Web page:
Friday, February 23, 2007

Can You Handle That ?!?!

The Sefer HaChinuch ( mitzva 96 ) points out that the very shape of the utensils in the BeisHaMikdash were designed to inspire us and teach us "great and awesome lessons".
The Aron HaKodesh had a unique addendum to it's shape - not the crown, not the cherubim - the badim, the handles. They weren't designed to simply be a carrying tool - as the passuk points out - they may never be removed from the aron.
So what can we learn from the handles ?
Well, each one of the keillim in the Beis Hamikdash represented something - the Menorah - wisdom, the Shulchan - wealth and the Mizbeach represented devotion. While some of these keillim had handles - the handles were not part of the inherent shape and could therefor be removed.
Handles are a way of grasping something. Designed specifically to make a handhold possible, we can say handles represent accessibility or approachability. The Torah's wisdom - has no shortcuts - no handles. If you want to become wise - you must toil. Period. Same goes for wealth - we may have an approach ( giving maaser does come with a promise of wealth ) but that isn't a given - Hashem will always be the final arbiter of a person's financial well being. Even devoting oneself to Hashem through service or prayer isn't automatically going to click. It requires effort.
to our connection to As opposed to the Aron. The Aron played host to the "witnesses" of the covenant between Hashem and His children. The Aron also had handles that never left it's side - the accessibilityHashem - the ability to tap into it and reaffirm it never wanes. Wisdom, wealth - these things may be important and Hashem does enrich our lives, at times, with them. But our inherent connection to Him - that's something that is always available - no matter what no matter when.

That was the very nature of the Aron - to teach us this idea - that's why it is regarding this mitzva that the Chinuch says that the shape of the keillim was meant to teach us something - because it's not just that the handles must stay to complete the utensil - but that the lesson we are to learn was from the handles themselves.

Can we handle that ?!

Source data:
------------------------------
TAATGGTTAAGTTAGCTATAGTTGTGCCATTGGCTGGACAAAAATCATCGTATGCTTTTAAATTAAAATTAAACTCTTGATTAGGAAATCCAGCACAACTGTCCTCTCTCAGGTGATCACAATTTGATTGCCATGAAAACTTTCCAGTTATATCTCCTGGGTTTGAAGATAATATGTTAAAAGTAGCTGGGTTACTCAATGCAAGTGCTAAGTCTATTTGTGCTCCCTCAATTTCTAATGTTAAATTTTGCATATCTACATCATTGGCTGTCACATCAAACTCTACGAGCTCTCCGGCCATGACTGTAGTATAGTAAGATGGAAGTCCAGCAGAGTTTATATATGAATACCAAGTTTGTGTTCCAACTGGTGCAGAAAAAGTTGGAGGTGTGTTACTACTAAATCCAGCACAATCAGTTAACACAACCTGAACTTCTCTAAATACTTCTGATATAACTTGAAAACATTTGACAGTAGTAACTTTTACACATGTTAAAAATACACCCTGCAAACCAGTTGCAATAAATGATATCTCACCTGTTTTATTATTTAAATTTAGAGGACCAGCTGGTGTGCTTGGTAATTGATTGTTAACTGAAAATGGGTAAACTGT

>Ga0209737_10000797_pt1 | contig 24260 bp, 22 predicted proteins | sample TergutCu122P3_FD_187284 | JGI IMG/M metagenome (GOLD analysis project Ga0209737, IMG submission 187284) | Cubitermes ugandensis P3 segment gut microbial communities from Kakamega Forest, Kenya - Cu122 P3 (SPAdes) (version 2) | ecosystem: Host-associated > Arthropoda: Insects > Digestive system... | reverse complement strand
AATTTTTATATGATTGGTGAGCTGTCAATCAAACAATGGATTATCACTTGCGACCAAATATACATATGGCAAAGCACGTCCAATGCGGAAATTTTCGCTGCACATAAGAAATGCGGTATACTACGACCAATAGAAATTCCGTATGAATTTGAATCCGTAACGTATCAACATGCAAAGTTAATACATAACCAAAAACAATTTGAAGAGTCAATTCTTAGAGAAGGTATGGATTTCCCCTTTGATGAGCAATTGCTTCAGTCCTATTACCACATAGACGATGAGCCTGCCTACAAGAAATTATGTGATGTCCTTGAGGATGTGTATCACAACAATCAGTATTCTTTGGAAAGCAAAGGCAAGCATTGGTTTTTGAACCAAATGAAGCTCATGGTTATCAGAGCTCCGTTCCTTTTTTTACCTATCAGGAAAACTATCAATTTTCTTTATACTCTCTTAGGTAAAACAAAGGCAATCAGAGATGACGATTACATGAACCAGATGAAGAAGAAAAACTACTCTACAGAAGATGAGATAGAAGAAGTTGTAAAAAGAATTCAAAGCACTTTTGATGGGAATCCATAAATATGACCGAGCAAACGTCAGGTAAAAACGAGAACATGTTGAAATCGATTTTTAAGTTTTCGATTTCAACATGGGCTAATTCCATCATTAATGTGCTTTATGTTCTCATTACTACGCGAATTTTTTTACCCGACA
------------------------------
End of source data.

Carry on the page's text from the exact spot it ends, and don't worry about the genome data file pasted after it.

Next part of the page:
Sunday, February 11, 2007

How About Dirt ?

When Hashem tells us that we are supposed to worship Him and serve Him - we might expect that we would be required to exert ourselves to the utmost to do so in as grandiose fashion as possible - not so, says the Torah.

"An altar of earth you should make for me ... " ( Shemos 20:21 )

Hashem requires from you, not gold, not silver - just a little earth - and your devotion. As our sages teaches us "Rachmana Liba Bai " ( 'The Merciful One [Hashem] requires only the [devotion of the] heart').

So why does Hashem only ask for a mizbeach of earth ? Is this because the service is worth so little that it can be fulfilled on a mound of dirt ?
Is it because our inner devotion is so powerful it can transform a pile of mud into an Altar fit for serving the King of All Kings ?

Thursday, February 08, 2007

So What ?!

Why Yisro gets his own parasha is something of a conundrum. You see, he wasn't a tzaddik like Noach nor a zealot like Pinchas. He wasn't even Jewish. But his name is on the parasha ( of Matan Torah no less ) to teach us an important lesson.

He never said "So What ?!"

When we see things that are inspirational - what do we do with that inspiration ? Do we even recognize it ? And then, do we seek to implement a change in our lives because of it ? Yisro used it as a springboard to make a journey across the desert to find the Jews. Where will your journey lead you ? And will you have the courage to take it ?